The Federal Employment Liability Act (FELA) was originally designed to offer legal protection for railroad workers who have sustained injuries while at work. It is also meant to provide a guideline for safety standards in the railroad industry.
FELA, like workers’ compensation claims, allows employees to seek monetary restitution for damages resulting from injuries sustained while carrying out work duties.
What you need to know before filing your FELA claim
FELA provides railroad employers with guidelines that ensure a safe work environment and resources for their employees. Employers are required to provide their employees with adequate training, assistance and supervision while at work.
When it comes to railroad injuries, FELA guidelines require that employees who file claims prove how the employer’s negligence contributed to their injury. Common examples of employer negligence may include:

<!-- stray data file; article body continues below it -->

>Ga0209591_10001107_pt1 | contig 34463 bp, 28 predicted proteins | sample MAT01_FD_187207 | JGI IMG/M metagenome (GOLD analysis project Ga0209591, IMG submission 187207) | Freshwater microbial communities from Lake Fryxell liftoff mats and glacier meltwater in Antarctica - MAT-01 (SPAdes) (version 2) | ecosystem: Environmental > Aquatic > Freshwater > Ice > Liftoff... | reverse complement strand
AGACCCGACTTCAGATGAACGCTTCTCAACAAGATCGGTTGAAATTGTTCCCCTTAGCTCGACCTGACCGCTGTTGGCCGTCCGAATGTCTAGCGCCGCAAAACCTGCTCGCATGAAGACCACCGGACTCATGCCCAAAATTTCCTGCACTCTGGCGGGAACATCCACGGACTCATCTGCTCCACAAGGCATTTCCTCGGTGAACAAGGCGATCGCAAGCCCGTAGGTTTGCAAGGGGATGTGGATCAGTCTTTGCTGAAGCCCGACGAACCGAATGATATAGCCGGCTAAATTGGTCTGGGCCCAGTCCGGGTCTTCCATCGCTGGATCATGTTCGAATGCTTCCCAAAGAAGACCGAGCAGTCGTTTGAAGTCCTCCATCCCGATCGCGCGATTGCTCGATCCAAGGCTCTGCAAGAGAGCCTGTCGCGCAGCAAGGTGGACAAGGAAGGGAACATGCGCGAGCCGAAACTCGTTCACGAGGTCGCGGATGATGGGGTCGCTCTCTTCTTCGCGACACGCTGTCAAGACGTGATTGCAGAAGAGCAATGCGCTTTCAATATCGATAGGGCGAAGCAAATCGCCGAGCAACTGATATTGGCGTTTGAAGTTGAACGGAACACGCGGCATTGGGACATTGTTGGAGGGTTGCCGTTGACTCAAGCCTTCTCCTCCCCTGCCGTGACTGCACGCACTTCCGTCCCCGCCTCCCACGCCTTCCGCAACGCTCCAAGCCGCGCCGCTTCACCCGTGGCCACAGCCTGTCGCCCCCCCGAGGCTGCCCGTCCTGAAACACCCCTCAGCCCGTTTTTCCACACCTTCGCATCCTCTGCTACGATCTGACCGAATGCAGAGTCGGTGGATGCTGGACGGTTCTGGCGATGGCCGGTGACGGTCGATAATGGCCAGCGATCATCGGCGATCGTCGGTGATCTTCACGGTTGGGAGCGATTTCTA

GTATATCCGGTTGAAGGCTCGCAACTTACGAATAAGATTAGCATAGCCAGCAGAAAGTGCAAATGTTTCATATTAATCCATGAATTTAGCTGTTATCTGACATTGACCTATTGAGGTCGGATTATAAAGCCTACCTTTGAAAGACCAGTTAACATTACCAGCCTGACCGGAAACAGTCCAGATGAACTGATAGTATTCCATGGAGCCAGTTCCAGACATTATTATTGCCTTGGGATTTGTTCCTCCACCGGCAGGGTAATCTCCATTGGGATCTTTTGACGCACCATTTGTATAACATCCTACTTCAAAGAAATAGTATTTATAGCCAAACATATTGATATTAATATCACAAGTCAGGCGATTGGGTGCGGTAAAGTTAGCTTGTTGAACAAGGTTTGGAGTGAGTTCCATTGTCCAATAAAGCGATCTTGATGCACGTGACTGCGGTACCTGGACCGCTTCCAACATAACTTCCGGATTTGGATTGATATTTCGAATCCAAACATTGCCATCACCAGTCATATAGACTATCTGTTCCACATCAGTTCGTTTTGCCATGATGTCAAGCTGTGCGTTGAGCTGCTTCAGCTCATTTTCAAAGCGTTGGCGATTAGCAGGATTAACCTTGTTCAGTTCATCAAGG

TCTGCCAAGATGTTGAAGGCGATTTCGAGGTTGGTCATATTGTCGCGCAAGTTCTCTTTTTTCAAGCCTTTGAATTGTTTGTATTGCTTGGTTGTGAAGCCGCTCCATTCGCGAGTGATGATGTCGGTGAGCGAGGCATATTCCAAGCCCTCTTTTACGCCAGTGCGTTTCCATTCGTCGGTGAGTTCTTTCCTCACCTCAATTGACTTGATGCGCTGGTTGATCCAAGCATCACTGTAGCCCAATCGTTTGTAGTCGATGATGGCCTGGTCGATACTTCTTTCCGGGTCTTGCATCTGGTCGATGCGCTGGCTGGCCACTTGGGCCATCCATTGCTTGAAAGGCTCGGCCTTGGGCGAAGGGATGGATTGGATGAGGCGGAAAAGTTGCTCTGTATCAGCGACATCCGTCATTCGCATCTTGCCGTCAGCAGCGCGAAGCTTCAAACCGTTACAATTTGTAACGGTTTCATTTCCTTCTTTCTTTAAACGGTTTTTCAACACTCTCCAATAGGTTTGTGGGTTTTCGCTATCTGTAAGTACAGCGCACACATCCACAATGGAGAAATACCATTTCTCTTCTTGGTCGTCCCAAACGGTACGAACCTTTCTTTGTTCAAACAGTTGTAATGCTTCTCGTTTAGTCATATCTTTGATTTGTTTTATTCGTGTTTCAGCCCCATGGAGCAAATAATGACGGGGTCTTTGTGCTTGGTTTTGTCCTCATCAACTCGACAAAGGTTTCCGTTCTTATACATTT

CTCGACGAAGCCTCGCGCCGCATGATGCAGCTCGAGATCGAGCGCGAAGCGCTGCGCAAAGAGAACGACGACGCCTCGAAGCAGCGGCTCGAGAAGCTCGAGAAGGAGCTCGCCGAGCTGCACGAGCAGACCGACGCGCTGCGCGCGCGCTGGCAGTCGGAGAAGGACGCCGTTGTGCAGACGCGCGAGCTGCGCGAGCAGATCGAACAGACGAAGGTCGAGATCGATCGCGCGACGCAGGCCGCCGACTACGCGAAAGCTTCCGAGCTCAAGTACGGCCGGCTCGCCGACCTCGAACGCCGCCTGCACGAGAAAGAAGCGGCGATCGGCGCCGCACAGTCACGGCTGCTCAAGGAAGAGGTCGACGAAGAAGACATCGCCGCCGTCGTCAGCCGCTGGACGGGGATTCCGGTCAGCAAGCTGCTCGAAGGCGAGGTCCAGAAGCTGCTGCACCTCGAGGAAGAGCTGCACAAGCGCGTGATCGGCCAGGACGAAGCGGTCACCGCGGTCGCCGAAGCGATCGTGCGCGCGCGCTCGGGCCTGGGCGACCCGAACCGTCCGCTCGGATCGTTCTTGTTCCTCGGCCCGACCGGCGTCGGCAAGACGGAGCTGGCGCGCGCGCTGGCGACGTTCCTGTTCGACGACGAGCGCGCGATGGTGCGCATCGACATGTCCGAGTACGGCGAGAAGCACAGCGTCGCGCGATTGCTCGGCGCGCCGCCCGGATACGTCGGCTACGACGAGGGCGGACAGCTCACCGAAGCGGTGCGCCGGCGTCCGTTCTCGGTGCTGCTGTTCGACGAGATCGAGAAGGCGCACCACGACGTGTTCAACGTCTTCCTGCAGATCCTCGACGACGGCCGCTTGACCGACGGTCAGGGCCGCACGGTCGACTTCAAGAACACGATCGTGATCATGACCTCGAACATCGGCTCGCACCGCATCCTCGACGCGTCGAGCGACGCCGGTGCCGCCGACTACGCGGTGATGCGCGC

- Failure to provide and maintain a safe work environment
- Failure to train employees on workplace safety
- Failure to provide employees with the right tools and equipment
- Failure to mitigate workplace hazards
If you are hurt at work, it is important that you gather as much evidence as you possibly can to prove your case during the trial. Some of these examples of negligence can be captured in your evidence report.
What can you pursue during your FELA claim?
Depending on the nature and the severity of the injury, a worker can pursue the following claims during their lawsuit.
- Past and future medical expenses relating to the injury
- Past and future loss of income
- Past and future pain and suffering (psychological trauma)
- Permanent, partial or complete disability
FELA claims can be quite complicated, especially if you do not understand the law. If you are hurt while at work, it is important that you take appropriate steps to safeguard your rights and pursue the compensation you deserve for your damages.